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Market Update 1/5 — First SVB, Now First Republic?
A look into what did, what is, and what will happen with the bank.
The market in 2023 has surely seen a lot — perhaps too much that the benchmark into what amounts to breaking news might as well be sky-high by now. Nonetheless, the week has seen quite a few twists and turns along the way, making an already interesting year more interesting.
First Republic Bank jabbing on fresh wounds
We’ll start our story of the week with something that is perhaps still fresh in the minds of the market — and the key phrases are bank failures, massive withdrawals, and depositors’ panics. Ring a bell?
The situation which faces First Republic Bank (NYSE: FRC) is not something too foreign. In its First Quarter report, the bank made known that it was facing troubles with massive withdrawals — one that amounts to around $100 billion, apart from its profit that fell by 33%, and its revenue by 13%.
“With the closure of several banks in March, we experienced unprecedented deposit outflows,” — Neal Holland, First Republic Bank Finance Chief.
That didn’t come as a surprise. The banking sector was facing a tumultuous month in March, when Silicon Valley Bank (OTCMKTS: SIVBQ), a Goliath of $209 billion, fell — rattling the whole sector while sending panic waves across the horizon. Since then, the banking sector has struggled to regain its business model’s crux — confidence. People are afraid that if they didn’t take their money out now, they won’t be able to do it later. “Just look at the businesses with money in SVB,” some might say.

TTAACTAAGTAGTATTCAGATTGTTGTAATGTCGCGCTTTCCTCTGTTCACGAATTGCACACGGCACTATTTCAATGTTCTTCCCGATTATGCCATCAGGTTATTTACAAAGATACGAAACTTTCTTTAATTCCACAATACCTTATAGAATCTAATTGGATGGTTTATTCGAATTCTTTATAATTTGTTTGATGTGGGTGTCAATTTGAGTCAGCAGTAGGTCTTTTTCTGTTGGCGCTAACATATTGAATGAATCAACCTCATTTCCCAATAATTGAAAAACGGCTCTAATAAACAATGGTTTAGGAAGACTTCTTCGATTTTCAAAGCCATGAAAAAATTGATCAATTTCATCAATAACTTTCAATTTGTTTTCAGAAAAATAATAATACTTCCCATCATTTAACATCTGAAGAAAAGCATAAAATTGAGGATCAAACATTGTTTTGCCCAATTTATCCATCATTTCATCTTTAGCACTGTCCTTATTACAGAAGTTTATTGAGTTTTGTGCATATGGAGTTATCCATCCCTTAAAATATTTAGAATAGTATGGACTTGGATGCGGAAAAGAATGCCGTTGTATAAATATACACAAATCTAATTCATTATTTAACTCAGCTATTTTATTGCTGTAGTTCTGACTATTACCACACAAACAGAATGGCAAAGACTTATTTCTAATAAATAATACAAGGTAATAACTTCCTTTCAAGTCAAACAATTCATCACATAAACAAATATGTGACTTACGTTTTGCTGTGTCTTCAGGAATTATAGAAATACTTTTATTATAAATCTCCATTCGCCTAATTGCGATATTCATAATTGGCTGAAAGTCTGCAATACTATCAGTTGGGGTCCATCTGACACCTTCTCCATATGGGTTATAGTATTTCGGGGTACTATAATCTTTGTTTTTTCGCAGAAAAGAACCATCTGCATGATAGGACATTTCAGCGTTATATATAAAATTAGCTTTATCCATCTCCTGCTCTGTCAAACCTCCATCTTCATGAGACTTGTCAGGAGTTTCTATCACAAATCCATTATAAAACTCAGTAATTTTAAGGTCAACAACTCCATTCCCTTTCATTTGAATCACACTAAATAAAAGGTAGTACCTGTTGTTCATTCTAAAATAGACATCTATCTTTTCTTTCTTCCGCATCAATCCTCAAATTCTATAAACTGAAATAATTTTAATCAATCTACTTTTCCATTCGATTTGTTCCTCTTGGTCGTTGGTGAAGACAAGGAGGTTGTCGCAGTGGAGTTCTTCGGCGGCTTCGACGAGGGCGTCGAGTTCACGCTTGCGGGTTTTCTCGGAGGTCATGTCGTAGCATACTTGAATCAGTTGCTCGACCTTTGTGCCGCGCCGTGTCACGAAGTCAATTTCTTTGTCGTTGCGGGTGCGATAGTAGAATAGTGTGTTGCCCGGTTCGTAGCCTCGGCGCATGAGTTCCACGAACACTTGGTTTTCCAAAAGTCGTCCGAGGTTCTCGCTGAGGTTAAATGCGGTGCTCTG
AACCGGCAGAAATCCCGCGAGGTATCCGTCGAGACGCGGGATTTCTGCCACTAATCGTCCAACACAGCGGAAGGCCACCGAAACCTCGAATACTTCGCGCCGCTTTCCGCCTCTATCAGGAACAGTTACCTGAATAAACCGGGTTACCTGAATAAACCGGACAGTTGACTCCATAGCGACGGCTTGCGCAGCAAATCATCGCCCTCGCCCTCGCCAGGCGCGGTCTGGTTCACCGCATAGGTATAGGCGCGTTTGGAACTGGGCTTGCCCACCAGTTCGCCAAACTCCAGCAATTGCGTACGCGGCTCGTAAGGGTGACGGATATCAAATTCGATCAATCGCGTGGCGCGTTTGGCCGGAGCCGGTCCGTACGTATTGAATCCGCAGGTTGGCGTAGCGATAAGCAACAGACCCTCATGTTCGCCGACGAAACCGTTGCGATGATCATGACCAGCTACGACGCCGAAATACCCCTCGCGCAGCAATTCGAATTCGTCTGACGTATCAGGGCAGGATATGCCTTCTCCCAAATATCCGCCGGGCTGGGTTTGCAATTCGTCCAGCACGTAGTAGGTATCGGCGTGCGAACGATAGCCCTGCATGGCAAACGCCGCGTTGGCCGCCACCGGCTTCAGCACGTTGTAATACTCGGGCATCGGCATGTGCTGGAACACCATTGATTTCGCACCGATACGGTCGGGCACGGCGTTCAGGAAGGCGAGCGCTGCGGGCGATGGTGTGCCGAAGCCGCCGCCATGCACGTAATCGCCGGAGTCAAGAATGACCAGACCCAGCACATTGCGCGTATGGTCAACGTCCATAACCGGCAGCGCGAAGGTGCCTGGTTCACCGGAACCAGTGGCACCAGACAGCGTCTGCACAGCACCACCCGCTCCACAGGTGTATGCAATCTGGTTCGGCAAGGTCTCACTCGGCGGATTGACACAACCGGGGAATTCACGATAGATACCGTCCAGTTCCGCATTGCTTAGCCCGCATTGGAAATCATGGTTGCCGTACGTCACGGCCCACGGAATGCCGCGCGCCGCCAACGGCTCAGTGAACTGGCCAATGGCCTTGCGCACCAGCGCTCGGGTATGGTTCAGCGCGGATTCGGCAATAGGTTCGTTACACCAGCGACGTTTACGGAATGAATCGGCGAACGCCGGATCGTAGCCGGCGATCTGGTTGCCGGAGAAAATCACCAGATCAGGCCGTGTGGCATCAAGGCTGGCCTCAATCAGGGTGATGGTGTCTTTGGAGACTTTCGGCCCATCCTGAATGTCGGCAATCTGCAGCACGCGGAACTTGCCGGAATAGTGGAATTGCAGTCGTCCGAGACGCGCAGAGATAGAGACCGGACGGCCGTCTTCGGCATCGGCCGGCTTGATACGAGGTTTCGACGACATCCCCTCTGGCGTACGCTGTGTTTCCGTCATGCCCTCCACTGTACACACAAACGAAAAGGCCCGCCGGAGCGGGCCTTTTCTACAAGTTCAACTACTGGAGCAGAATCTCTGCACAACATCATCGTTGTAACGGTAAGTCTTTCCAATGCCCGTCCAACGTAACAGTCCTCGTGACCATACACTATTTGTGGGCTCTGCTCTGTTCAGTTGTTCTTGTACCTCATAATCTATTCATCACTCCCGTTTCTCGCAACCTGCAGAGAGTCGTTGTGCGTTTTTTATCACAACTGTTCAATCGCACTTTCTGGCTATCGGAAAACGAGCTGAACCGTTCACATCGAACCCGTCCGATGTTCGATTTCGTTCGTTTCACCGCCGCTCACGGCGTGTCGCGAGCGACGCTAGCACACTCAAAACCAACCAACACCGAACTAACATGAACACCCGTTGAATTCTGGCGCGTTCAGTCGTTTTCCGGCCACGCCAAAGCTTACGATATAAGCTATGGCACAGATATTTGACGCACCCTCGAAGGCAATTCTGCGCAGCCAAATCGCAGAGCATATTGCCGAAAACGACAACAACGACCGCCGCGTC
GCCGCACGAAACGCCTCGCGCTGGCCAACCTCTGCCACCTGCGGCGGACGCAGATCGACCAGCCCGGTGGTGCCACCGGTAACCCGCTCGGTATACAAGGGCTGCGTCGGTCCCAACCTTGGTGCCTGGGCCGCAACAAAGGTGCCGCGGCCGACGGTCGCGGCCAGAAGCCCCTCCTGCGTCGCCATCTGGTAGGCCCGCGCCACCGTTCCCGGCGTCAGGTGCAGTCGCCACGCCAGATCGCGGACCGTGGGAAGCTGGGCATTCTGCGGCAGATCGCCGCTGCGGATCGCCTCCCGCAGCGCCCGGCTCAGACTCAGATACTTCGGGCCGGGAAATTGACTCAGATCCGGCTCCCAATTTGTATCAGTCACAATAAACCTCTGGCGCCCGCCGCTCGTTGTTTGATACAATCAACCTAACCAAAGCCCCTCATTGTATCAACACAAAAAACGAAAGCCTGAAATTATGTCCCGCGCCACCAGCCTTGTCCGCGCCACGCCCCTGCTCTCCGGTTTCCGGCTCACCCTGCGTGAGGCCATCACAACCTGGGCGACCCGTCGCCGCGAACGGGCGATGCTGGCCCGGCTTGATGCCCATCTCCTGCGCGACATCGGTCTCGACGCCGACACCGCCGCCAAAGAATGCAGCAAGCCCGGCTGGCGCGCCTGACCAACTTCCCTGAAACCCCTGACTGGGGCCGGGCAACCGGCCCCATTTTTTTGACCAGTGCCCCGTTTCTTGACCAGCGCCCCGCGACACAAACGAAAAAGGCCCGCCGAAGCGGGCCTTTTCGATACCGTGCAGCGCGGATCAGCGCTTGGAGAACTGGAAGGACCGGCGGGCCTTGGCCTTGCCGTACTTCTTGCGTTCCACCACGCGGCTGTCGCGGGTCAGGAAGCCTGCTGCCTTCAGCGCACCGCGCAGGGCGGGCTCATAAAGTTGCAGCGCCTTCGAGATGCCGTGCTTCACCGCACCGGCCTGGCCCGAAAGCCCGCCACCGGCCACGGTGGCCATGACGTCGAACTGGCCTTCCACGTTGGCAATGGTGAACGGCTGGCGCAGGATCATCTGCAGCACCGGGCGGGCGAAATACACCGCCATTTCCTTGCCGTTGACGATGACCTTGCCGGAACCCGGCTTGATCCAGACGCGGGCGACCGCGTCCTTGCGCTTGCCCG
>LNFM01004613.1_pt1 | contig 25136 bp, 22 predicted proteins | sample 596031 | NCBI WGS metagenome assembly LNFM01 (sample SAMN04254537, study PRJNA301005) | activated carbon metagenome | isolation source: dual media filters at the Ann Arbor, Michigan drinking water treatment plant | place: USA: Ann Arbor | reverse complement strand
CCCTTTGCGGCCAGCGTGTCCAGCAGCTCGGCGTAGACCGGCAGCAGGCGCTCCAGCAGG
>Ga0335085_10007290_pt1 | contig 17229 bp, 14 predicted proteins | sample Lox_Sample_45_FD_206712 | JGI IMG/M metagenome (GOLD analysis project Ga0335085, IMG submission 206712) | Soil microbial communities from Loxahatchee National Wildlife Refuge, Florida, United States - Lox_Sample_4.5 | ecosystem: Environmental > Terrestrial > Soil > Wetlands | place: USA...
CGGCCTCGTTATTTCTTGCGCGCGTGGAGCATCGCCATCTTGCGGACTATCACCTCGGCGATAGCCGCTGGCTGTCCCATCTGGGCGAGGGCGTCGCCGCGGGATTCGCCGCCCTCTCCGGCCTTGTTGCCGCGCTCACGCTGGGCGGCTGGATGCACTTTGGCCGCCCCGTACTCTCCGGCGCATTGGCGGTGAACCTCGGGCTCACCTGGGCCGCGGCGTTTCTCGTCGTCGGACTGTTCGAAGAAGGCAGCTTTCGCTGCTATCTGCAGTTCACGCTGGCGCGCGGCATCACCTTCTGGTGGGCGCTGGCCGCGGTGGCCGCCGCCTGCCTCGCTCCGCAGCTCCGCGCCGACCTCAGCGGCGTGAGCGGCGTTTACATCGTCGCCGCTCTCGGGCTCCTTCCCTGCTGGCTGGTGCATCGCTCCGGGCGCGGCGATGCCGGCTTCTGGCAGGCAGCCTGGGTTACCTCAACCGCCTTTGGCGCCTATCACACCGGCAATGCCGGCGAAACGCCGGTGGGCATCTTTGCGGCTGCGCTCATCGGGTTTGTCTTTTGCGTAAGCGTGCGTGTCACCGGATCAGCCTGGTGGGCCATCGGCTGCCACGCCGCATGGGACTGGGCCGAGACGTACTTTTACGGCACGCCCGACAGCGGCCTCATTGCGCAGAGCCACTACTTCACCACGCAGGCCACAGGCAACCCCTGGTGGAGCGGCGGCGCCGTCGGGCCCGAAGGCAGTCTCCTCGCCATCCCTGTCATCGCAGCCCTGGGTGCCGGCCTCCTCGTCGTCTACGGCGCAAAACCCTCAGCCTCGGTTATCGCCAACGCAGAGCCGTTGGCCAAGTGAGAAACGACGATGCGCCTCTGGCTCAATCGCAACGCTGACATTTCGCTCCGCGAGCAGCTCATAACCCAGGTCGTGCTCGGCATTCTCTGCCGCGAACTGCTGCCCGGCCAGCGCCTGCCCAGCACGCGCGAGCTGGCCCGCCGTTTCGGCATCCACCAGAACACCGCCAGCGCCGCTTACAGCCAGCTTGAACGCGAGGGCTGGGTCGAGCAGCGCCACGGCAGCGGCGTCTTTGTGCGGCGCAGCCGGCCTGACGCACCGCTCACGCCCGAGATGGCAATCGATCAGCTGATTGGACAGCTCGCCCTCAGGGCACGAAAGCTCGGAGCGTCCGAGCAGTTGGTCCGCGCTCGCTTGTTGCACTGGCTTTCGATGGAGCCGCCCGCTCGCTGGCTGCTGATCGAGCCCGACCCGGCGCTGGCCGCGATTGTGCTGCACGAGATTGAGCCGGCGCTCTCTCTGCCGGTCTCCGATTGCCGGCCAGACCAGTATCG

What’s more troubling for the First Republic is not that people are just scared, but the bank is in the shoes that look almost as similar to SVB’s when the latter dropped. SVB faced around $142 billion in withdrawals as it was falling — around 81% of SVB’s total deposit. Now what’s happening to First Republic looks awfully similar to what had happened to SVB, a flash into the not-so-distant trauma for the market.
However, here’s the thing — First Republic’s plight is not at all new. It has started way earlier in March, even before its quarterly report was released. From March 8th up until around a week since, the share price of First Republic Bank took a nosedive of 72.86% from $115 per share to just $31.21 per share.